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Trekkers ease OFW depression with charity hikes and eco-cleanups

28 November 2020

By Vir B. Lumicao 

Trekkers gather for their first anniversary to hike, do beach cleanup, and eat

It began with a call for help from a fellow overseas Filipino worker whose village in Mindanao was ravaged by two earthquakes in the closing days of October last year.

Veteran hiker Ligaya Francisco said she and a bunch of friends wanted to help but knew it was difficult to solicit donations since her fellow helpers were also hard-up. They eventually decided to raise funds by hiking.

Naging successful naman ang fundraising. Noong nagkasunud-sunod na ang mga humingi ng tulong ay nagtatag na kami ng grupo,” Francisco said on Nov 22, as Bagong Bayani (The Trekkers) celebrated its first anniversary with hiking and a beach cleanup in Discovery Bay, Lantau.

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The 54-year-old unassuming woman, who is called “Nanay” or “Happy” by members of The Trekkers, said there had been several requests for help this year as natural calamities and pandemic safety protocols put communities back home in difficult situations.

As the hikes for a cause became frequent, more workers joined, Francisco said. From a bunch of just eight women who met on the trails, the group that initially called itself The Trekkers grew to more than 50 members as it attracted other workers.

The group expanded even as pro-democracy protests and the coronavirus pandemic affected their activities.

Francisco says the protests and pandemic drove them further afield

Dinaanan namin ang mga rally, pero ang pinakamatindi ay ang Covid-19 dahil mahigpit sa social distancing. Kung saan-saang gubat at bundok kami nagtago para magkasama-sama. Naghanap kami ng mga tagong lugar at isla,” said Francisco.

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There was a time when social distancing measures limited group gatherings to just two persons, but the group managed to continue hiking without breaking the rules by trekking in twos. The strict protocols were a blessing nevertheless as they enhanced group growth. 

Noong panahong iyon ay saka naman lalo kaming lumago, dumami ang sumama sa amin,” Francisco said. She said many of their friends brought along friends until the group grew and camaraderie improved.

Members brought food so they would have picnics when they went hiking to stay away from the city, she said.

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Kasi yung time na iyon, ang hirap e, napaka-isolated natin. Yung depression, yung gusto mong umuwi, may mga namatay hindi ka makauwi, may mga problemang pampamilya, hindi rin maayos kasi na-stuck na tayo dito. At saka yung emotional need, kailangan namin ang isa’t isa,” Francisco said.

Pumupunta kami sa mga ganitong lugar walang tao, malaya kaming magsalita, malaya kaming tumawa, malaya kaming ilabas yung kung ano ang nararamdaman namin,” she said.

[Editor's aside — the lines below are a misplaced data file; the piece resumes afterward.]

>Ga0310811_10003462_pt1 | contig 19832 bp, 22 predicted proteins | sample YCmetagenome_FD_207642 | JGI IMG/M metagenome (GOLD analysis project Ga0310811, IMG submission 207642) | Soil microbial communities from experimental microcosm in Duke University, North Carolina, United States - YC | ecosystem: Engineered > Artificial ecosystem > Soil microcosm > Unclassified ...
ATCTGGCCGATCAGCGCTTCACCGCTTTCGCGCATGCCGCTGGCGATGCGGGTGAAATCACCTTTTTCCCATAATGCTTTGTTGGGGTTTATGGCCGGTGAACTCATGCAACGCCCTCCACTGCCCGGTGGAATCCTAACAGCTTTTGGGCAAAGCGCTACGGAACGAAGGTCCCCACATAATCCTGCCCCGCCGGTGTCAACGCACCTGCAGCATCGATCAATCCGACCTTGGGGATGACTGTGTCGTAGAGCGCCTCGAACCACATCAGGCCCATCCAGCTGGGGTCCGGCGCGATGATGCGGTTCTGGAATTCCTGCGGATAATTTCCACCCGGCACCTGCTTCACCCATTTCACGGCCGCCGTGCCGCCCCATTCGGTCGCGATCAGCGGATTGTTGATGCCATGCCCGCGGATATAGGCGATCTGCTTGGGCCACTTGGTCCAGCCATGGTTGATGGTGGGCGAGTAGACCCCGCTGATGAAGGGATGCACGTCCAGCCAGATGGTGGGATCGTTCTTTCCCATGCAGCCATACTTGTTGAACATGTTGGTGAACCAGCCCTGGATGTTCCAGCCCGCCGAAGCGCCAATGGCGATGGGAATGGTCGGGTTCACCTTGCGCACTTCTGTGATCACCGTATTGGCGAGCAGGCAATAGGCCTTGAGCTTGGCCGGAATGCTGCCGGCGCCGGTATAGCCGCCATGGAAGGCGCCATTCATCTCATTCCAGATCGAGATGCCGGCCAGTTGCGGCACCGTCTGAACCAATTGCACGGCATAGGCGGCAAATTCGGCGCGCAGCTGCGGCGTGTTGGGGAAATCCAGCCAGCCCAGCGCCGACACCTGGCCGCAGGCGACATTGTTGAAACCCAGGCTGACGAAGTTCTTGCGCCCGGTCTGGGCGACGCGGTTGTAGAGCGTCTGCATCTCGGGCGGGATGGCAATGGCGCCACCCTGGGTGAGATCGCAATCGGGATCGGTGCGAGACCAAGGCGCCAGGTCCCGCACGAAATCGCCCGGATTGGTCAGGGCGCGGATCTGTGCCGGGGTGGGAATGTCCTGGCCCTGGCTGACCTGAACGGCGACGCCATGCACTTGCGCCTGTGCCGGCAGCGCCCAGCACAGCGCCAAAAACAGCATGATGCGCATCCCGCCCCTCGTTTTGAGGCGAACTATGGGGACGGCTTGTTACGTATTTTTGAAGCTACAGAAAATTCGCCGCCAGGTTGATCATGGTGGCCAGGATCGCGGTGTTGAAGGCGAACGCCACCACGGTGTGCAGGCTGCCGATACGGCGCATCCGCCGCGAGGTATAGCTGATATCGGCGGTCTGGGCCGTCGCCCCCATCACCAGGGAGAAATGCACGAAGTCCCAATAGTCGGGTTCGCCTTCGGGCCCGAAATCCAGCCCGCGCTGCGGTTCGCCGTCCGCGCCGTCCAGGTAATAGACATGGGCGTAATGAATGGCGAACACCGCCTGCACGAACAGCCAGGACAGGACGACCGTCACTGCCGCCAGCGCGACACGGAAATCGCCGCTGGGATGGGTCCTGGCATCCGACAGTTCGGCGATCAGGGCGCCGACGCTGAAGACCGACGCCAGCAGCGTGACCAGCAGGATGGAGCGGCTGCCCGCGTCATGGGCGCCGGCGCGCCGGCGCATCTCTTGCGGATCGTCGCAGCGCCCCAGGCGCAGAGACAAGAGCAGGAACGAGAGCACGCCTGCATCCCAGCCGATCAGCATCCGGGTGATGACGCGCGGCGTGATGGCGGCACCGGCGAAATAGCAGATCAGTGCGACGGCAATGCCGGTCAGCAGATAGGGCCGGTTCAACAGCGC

She admitted there had been intrigues due to petty misunderstandings or pressure brought about by the times, but they stayed together as a family.

Para kaming magkakapatid, minsan may away-away, minsan nagkakatampuhan. Normal lang po iyon dahil sa panahon. Maraming pressure. Pero eto pa rin kami, magkakasama, kailangan namin ang isa’t isa, parang isang pamilya yung community,” Franciso said.

The Trekkers try to maintain social distancing even in isolated areas

The members come from all regions of the Philippines. She said the priority is helping fellow OFWs, especially since they and their families don’t get dole-outs from their government even if they need help, too. The group reaches out to any OFW, even a non-member, who is in dire need to ease her worry, especially when a family member falls ill.

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Whatever amount the members give, these add up and mean a lot, said Francisco.

She said that’s one reason why almost every week The Trekkers hold charity hikes. At the same time, Francisco said, they would do cleanups on the trails and beaches to teach members to love and protect the environment.

Gusto kong masanay sila at magkaroon ng mind-set na kailangang mahalin ang environment, na huwag itapon ang kalat kung saan-saan kundi ilagay sa tamang basurahan,” the group’s “nanay” said.

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At their anniversary celebration, about 40 people gathered before noon on an isolated beach at the northern fringes of Discovery Bay. Many others came in twos or threes in the early afternoon.

On the site they strove to be in fours in line with protocols, even in preparing the food they served to celebrate the anniversary and the birthdays of two or three members.

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However, not all their weekends are devoted to hiking and cleanups, Francisco said. Sometimes they also hold a hammock festival, where members hang layers of hammocks from trees and spend the day or night in those nylon cocoons suspended in mid-air.    

The group has no elected leaders. It is the organic core group, including Francisco, Annabeline Allera, sisters Mary Joy Rebucan and Ma. Ana R. Bautista, as well as Jessie Lopez that coordinates activities. Lopez, who figures in several OFW fundraising drives, takes charge of The Trekkers’ charity projects.

Last Sunday, as they marked their special day, The Trekkers also superseded the group name with Bagong Bayani, or New Heroes, a name that best fits them.

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